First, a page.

I laughed twice during the 101 minute runtime of Tom and Jerry: Once in disbelief over the rapping pigeons who open the film with a version of A Tribe Called Quest’s “Can I Kick It?” in borderline racist Dumbo crow fashion, and the other when a character admitted to committing white collar crime. Ugh.

But then, this isn't the first time we've been burned by the angry animated cat and his outrageously violent mouse frenemy. In 1992, Tom and Jerry: The Movie released. It broke the cardinal sins of having the two speak and relegating them to the background—this iteration repeats the terrible, horrible, no good, very bad idea of giving real-life humans Chloë Grace Moretz and Michael Peña (neither of whom are bad actors, but who have the charisma of sandpaper here) the main story and pushing the animated stars to the side. How, Kevin Costello, did you write this? And why? You can try to hide behind writing creds for William Hanna and Joseph Barbera on IMDb, but we still know what you did. It's especially alarming given that your 2017 film Brigsby Bear at least had a cool central idea (look it up).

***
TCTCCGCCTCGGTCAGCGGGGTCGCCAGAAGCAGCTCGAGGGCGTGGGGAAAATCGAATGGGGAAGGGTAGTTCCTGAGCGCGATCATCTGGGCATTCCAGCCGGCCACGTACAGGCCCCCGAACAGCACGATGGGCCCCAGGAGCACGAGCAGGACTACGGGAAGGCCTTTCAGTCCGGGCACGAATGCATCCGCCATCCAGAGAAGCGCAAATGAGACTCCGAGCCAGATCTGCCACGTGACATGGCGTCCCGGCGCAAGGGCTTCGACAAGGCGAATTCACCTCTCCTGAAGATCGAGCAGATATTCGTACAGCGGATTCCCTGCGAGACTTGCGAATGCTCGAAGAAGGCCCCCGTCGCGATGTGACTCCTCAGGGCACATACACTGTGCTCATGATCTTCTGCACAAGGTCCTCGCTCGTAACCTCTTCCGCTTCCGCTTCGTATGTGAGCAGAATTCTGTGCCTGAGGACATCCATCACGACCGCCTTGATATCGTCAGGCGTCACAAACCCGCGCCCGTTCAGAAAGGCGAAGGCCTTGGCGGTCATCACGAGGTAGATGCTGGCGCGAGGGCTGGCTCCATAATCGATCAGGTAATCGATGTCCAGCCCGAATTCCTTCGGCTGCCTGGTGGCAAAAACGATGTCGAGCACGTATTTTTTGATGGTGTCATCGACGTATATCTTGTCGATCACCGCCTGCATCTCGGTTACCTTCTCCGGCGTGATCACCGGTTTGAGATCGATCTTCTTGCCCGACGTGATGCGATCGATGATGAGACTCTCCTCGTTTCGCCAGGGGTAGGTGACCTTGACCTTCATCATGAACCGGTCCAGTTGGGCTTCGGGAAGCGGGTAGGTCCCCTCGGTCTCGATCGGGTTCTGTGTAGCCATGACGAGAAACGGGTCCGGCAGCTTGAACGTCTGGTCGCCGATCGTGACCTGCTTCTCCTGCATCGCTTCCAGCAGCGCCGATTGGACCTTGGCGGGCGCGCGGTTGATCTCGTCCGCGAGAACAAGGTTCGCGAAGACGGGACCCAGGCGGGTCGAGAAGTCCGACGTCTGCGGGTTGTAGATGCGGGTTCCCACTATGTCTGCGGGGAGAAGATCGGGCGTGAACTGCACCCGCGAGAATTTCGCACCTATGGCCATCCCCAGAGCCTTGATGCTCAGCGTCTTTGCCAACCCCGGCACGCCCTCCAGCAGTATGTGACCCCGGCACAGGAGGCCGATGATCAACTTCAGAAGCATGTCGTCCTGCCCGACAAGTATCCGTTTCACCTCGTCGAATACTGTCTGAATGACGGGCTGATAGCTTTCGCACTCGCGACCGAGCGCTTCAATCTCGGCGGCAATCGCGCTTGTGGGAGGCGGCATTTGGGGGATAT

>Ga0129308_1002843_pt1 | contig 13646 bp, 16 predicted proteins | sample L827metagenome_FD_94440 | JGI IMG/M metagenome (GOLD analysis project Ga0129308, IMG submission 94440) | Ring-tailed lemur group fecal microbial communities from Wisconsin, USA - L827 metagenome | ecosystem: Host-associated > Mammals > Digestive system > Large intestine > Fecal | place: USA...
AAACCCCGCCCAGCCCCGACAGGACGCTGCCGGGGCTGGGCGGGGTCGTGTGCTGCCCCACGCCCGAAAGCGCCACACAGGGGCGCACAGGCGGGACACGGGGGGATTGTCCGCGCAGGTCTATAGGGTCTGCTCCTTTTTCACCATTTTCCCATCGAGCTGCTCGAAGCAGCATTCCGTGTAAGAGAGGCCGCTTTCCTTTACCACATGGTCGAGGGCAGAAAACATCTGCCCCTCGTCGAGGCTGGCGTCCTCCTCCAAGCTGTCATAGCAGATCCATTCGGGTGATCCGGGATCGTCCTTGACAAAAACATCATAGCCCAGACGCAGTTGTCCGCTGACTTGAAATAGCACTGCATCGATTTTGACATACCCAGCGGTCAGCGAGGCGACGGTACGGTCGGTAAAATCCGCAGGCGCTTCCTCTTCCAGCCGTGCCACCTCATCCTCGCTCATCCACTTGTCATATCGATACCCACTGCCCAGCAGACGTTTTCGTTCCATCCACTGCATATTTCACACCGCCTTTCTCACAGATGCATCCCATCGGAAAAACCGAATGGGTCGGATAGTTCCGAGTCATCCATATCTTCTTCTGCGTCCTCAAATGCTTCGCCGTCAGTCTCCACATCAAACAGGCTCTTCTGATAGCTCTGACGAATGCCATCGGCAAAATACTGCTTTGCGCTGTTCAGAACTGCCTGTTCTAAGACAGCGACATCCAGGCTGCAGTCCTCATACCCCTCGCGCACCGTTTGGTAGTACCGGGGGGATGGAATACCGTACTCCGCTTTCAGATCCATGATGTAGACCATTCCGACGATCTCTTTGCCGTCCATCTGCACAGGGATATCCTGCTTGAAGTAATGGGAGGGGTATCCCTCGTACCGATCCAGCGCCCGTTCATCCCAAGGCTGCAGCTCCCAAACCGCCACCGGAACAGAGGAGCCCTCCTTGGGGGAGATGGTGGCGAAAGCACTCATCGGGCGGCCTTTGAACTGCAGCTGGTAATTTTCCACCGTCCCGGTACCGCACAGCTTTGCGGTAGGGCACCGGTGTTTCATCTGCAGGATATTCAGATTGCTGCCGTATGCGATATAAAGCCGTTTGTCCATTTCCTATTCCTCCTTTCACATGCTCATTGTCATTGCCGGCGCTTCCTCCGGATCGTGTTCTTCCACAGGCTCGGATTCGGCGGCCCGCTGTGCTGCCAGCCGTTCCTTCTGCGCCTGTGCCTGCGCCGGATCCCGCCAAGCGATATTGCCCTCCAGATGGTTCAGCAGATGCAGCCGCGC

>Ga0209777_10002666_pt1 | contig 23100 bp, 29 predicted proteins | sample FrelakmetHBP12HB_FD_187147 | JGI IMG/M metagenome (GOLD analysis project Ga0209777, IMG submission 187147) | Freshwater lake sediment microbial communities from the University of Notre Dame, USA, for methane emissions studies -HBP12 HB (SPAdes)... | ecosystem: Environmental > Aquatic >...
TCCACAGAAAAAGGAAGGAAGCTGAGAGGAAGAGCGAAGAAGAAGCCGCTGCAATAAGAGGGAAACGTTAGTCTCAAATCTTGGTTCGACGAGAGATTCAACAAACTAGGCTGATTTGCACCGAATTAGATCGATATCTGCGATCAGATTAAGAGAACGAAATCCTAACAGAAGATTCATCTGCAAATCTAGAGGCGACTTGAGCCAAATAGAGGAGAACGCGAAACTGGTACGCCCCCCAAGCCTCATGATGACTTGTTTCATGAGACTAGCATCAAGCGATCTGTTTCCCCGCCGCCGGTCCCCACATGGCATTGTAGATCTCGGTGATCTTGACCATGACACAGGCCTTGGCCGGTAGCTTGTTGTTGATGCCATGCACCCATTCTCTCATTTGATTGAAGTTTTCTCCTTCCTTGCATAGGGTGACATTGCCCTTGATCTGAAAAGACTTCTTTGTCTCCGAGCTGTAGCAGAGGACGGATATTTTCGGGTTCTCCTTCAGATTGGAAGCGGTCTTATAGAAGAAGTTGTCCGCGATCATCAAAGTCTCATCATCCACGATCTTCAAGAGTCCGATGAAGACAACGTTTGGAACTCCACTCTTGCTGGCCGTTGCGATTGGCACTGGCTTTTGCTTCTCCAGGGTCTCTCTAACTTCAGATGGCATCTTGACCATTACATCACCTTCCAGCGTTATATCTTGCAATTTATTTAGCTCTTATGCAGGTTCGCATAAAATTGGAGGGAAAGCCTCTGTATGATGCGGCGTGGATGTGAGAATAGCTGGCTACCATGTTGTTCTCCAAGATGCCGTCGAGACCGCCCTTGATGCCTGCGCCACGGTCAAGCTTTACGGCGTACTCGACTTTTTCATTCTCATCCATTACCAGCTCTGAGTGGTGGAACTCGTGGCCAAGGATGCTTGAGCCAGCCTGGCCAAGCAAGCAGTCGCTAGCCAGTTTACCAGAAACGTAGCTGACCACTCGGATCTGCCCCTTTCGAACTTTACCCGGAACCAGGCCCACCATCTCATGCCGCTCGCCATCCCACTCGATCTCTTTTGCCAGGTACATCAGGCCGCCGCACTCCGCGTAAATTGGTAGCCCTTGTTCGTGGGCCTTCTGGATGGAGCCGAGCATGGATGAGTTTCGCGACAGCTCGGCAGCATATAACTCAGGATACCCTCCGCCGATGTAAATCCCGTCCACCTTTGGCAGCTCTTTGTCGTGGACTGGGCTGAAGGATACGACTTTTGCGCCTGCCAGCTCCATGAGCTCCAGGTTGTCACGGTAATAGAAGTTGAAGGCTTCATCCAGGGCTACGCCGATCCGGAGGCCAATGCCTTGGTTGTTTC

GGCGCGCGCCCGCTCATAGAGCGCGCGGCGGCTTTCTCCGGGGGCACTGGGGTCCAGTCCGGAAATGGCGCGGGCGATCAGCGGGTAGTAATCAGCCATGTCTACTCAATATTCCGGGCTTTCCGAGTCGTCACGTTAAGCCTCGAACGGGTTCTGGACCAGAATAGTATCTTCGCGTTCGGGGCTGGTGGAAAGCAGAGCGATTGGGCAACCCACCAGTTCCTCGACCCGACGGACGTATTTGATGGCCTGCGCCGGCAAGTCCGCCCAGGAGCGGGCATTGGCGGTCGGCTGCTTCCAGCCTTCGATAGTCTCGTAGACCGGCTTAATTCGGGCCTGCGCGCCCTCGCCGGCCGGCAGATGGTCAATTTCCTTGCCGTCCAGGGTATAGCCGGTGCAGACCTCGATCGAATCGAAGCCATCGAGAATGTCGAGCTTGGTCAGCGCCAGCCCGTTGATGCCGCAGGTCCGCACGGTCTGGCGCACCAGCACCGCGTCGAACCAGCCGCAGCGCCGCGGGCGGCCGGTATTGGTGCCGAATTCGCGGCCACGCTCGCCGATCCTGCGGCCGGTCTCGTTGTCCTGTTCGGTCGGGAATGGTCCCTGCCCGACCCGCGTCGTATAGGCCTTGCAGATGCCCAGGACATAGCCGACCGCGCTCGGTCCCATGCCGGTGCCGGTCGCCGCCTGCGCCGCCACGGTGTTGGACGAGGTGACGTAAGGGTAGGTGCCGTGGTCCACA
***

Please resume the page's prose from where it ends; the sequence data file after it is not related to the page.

In Tom and Jerry, though, there's a "how do you do, fellow kids?" tone throughout, especially in its constant and painful rap jamz. See also an electric scooter chase, Tom and Jerry drinking booze, thinking in emojis and setting up an Instagram page together; dialogue is mainly complaints about millennials; Colin Jost's prehistoric jawline is present.

We might argue kids are easily entertained, but here's the thing—we can't say Tom and Jerry is actually for kids. It requires knowledge of economic angst, Gen-Z humor, media criticism and even Bollywood to grasp the basic movements of the plot.

In the end, Tom and Jerry isn't bad because it's a derivative property. It's bad because it's disingenuous and has no interest in entertaining kids. It feels like a dad trying to hang out with his kid's college-aged friends. Your children will hate you if you try to pass this off on them, and they should. Oh, and don't think we don't see you, director Tim Story. You made Barbershop, man…shouldn't you know better? Maybe cinema should die after all.

2

+ Mercifully ends

– Ugly and loud; the duo don't even drive the plot

Tom & Jerry

Directed by Tim Story

With Tom, Jerry, and Chloë Grace Moretz

HBO Max, PG, 101 min.